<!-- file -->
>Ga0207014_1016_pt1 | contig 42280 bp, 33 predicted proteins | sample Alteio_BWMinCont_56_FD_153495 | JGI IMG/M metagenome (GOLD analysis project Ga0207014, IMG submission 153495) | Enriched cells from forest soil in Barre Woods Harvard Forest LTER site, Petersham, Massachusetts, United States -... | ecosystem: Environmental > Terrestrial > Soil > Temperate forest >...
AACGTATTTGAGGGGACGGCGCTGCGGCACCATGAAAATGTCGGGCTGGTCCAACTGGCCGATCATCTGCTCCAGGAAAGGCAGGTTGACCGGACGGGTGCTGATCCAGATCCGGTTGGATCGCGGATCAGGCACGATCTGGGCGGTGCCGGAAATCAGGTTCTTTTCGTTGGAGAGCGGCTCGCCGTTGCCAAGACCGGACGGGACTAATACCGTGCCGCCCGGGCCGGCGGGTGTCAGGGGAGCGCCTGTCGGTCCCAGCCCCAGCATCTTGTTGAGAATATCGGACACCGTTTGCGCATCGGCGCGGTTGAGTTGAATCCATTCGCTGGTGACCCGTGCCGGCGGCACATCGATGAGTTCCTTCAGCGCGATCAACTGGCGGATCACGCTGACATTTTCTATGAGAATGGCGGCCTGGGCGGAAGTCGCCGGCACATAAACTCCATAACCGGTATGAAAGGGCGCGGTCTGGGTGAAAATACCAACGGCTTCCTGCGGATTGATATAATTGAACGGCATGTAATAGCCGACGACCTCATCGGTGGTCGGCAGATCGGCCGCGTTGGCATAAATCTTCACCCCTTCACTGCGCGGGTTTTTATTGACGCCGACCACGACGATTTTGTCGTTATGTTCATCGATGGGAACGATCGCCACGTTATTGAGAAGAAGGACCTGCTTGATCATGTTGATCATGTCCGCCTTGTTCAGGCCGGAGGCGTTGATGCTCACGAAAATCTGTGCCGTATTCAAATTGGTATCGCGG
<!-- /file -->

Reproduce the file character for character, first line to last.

>Ga0207014_1016_pt1 | contig 42280 bp, 33 predicted proteins | sample Alteio_BWMinCont_56_FD_153495 | JGI IMG/M metagenome (GOLD analysis project Ga0207014, IMG submission 153495) | Enriched cells from forest soil in Barre Woods Harvard Forest LTER site, Petersham, Massachusetts, United States -... | ecosystem: Environmental > Terrestrial > Soil > Temperate forest >...
AACGTATTTGAGGGGACGGCGCTGCGGCACCATGAAAATGTCGGGCTGGTCCAACTGGCCGATCATCTGCTCCAGGAAAGGCAGGTTGACCGGACGGGTGCTGATCCAGATCCGGTTGGATCGCGGATCAGGCACGATCTGGGCGGTGCCGGAAATCAGGTTCTTTTCGTTGGAGAGCGGCTCGCCGTTGCCAAGACCGGACGGGACTAATACCGTGCCGCCCGGGCCGGCGGGTGTCAGGGGAGCGCCTGTCGGTCCCAGCCCCAGCATCTTGTTGAGAATATCGGACACCGTTTGCGCATCGGCGCGGTTGAGTTGAATCCATTCGCTGGTGACCCGTGCCGGCGGCACATCGATGAGTTCCTTCAGCGCGATCAACTGGCGGATCACGCTGACATTTTCTATGAGAATGGCGGCCTGGGCGGAAGTCGCCGGCACATAAACTCCATAACCGGTATGAAAGGGCGCGGTCTGGGTGAAAATACCAACGGCTTCCTGCGGATTGATATAATTGAACGGCATGTAATAGCCGACGACCTCATCGGTGGTCGGCAGATCGGCCGCGTTGGCATAAATCTTCACCCCTTCACTGCGCGGGTTTTTATTGACGCCGACCACGACGATTTTGTCGTTATGTTCATCGATGGGAACGATCGCCACGTTATTGAGAAGAAGGACCTGCTTGATCATGTTGATCATGTCCGCCTTGTTCAGGCCGGAGGCGTTGATGCTCACGAAAATCTGTGCCGTATTCAAATTGGTATCGCGG